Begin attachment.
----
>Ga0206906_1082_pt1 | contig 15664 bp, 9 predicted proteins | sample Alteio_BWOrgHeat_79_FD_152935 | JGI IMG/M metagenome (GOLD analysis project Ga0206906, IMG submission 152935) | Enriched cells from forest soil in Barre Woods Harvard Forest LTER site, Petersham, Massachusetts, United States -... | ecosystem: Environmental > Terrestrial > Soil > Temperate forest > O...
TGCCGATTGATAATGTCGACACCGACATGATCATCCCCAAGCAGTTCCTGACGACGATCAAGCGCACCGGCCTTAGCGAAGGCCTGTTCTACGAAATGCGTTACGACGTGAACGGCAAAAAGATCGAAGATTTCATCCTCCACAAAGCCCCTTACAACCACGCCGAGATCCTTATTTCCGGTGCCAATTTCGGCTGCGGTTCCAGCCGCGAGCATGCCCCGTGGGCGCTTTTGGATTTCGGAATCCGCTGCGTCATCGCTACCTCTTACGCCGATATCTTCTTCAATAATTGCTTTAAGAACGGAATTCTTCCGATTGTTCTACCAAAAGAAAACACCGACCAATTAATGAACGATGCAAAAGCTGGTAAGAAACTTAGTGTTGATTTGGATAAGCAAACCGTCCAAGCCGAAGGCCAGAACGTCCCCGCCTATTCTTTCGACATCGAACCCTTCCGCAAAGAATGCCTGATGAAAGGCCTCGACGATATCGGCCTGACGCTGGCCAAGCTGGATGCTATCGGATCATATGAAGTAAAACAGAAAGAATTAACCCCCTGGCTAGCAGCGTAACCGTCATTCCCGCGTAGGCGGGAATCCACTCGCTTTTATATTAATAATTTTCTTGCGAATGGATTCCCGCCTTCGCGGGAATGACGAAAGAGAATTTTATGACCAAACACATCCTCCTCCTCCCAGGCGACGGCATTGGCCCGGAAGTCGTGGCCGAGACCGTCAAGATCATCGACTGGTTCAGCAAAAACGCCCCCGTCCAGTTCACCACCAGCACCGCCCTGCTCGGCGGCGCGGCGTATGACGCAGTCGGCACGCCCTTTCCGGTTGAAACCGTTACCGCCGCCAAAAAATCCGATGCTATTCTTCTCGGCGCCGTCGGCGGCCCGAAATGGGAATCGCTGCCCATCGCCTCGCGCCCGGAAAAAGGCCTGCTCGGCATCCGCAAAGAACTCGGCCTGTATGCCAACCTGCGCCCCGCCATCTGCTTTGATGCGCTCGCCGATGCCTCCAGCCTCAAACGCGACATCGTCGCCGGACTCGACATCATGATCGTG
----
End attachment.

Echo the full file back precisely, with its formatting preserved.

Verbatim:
>Ga0206906_1082_pt1 | contig 15664 bp, 9 predicted proteins | sample Alteio_BWOrgHeat_79_FD_152935 | JGI IMG/M metagenome (GOLD analysis project Ga0206906, IMG submission 152935) | Enriched cells from forest soil in Barre Woods Harvard Forest LTER site, Petersham, Massachusetts, United States -... | ecosystem: Environmental > Terrestrial > Soil > Temperate forest > O...
TGCCGATTGATAATGTCGACACCGACATGATCATCCCCAAGCAGTTCCTGACGACGATCAAGCGCACCGGCCTTAGCGAAGGCCTGTTCTACGAAATGCGTTACGACGTGAACGGCAAAAAGATCGAAGATTTCATCCTCCACAAAGCCCCTTACAACCACGCCGAGATCCTTATTTCCGGTGCCAATTTCGGCTGCGGTTCCAGCCGCGAGCATGCCCCGTGGGCGCTTTTGGATTTCGGAATCCGCTGCGTCATCGCTACCTCTTACGCCGATATCTTCTTCAATAATTGCTTTAAGAACGGAATTCTTCCGATTGTTCTACCAAAAGAAAACACCGACCAATTAATGAACGATGCAAAAGCTGGTAAGAAACTTAGTGTTGATTTGGATAAGCAAACCGTCCAAGCCGAAGGCCAGAACGTCCCCGCCTATTCTTTCGACATCGAACCCTTCCGCAAAGAATGCCTGATGAAAGGCCTCGACGATATCGGCCTGACGCTGGCCAAGCTGGATGCTATCGGATCATATGAAGTAAAACAGAAAGAATTAACCCCCTGGCTAGCAGCGTAACCGTCATTCCCGCGTAGGCGGGAATCCACTCGCTTTTATATTAATAATTTTCTTGCGAATGGATTCCCGCCTTCGCGGGAATGACGAAAGAGAATTTTATGACCAAACACATCCTCCTCCTCCCAGGCGACGGCATTGGCCCGGAAGTCGTGGCCGAGACCGTCAAGATCATCGACTGGTTCAGCAAAAACGCCCCCGTCCAGTTCACCACCAGCACCGCCCTGCTCGGCGGCGCGGCGTATGACGCAGTCGGCACGCCCTTTCCGGTTGAAACCGTTACCGCCGCCAAAAAATCCGATGCTATTCTTCTCGGCGCCGTCGGCGGCCCGAAATGGGAATCGCTGCCCATCGCCTCGCGCCCGGAAAAAGGCCTGCTCGGCATCCGCAAAGAACTCGGCCTGTATGCCAACCTGCGCCCCGCCATCTGCTTTGATGCGCTCGCCGATGCCTCCAGCCTCAAACGCGACATCGTCGCCGGACTCGACATCATGATCGTG